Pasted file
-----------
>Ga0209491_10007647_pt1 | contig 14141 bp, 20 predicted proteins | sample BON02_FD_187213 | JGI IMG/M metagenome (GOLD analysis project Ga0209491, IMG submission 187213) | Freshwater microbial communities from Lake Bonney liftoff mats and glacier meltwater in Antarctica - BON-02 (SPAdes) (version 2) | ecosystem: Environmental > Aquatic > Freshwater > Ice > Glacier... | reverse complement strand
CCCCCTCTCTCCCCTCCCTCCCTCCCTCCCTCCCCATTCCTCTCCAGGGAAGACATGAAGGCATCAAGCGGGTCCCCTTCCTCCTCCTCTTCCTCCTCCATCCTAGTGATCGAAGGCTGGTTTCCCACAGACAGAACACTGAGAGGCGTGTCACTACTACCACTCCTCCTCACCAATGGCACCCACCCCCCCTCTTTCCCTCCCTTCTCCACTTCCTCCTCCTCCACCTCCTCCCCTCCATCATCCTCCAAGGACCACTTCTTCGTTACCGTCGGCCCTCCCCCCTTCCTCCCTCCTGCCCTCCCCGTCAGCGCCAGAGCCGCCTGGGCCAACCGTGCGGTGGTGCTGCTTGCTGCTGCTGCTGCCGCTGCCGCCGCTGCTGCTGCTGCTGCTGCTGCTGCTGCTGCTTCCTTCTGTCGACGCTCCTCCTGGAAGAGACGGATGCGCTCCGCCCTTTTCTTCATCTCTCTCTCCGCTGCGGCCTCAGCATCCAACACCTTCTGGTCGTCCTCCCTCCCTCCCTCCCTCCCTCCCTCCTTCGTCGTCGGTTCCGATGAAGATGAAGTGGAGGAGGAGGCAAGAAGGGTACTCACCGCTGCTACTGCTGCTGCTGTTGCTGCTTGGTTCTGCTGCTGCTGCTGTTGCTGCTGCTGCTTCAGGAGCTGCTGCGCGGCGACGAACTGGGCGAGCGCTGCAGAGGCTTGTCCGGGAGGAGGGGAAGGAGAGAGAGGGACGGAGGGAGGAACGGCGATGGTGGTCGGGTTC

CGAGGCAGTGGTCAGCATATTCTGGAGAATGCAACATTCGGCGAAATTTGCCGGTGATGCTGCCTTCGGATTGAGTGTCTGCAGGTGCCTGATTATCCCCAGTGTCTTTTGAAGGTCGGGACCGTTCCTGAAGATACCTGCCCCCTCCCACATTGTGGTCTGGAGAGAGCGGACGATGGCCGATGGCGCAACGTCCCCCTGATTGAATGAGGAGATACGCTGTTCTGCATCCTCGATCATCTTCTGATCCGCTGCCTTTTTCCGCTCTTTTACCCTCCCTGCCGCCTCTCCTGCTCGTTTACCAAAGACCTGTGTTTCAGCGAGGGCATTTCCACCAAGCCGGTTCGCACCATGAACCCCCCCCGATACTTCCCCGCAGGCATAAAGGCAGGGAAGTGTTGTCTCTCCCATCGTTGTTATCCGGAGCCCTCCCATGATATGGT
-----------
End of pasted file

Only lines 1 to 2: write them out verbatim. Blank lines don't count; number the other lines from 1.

>Ga0209491_10007647_pt1 | contig 14141 bp, 20 predicted proteins | sample BON02_FD_187213 | JGI IMG/M metagenome (GOLD analysis project Ga0209491, IMG submission 187213) | Freshwater microbial communities from Lake Bonney liftoff mats and glacier meltwater in Antarctica - BON-02 (SPAdes) (version 2) | ecosystem: Environmental > Aquatic > Freshwater > Ice > Glacier... | reverse complement strand
CCCCCTCTCTCCCCTCCCTCCCTCCCTCCCTCCCCATTCCTCTCCAGGGAAGACATGAAGGCATCAAGCGGGTCCCCTTCCTCCTCCTCTTCCTCCTCCATCCTAGTGATCGAAGGCTGGTTTCCCACAGACAGAACACTGAGAGGCGTGTCACTACTACCACTCCTCCTCACCAATGGCACCCACCCCCCCTCTTTCCCTCCCTTCTCCACTTCCTCCTCCTCCACCTCCTCCCCTCCATCATCCTCCAAGGACCACTTCTTCGTTACCGTCGGCCCTCCCCCCTTCCTCCCTCCTGCCCTCCCCGTCAGCGCCAGAGCCGCCTGGGCCAACCGTGCGGTGGTGCTGCTTGCTGCTGCTGCTGCCGCTGCCGCCGCTGCTGCTGCTGCTGCTGCTGCTGCTGCTGCTTCCTTCTGTCGACGCTCCTCCTGGAAGAGACGGATGCGCTCCGCCCTTTTCTTCATCTCTCTCTCCGCTGCGGCCTCAGCATCCAACACCTTCTGGTCGTCCTCCCTCCCTCCCTCCCTCCCTCCCTCCTTCGTCGTCGGTTCCGATGAAGATGAAGTGGAGGAGGAGGCAAGAAGGGTACTCACCGCTGCTACTGCTGCTGCTGTTGCTGCTTGGTTCTGCTGCTGCTGCTGTTGCTGCTGCTGCTTCAGGAGCTGCTGCGCGGCGACGAACTGGGCGAGCGCTGCAGAGGCTTGTCCGGGAGGAGGGGAAGGAGAGAGAGGGACGGAGGGAGGAACGGCGATGGTGGTCGGGTTC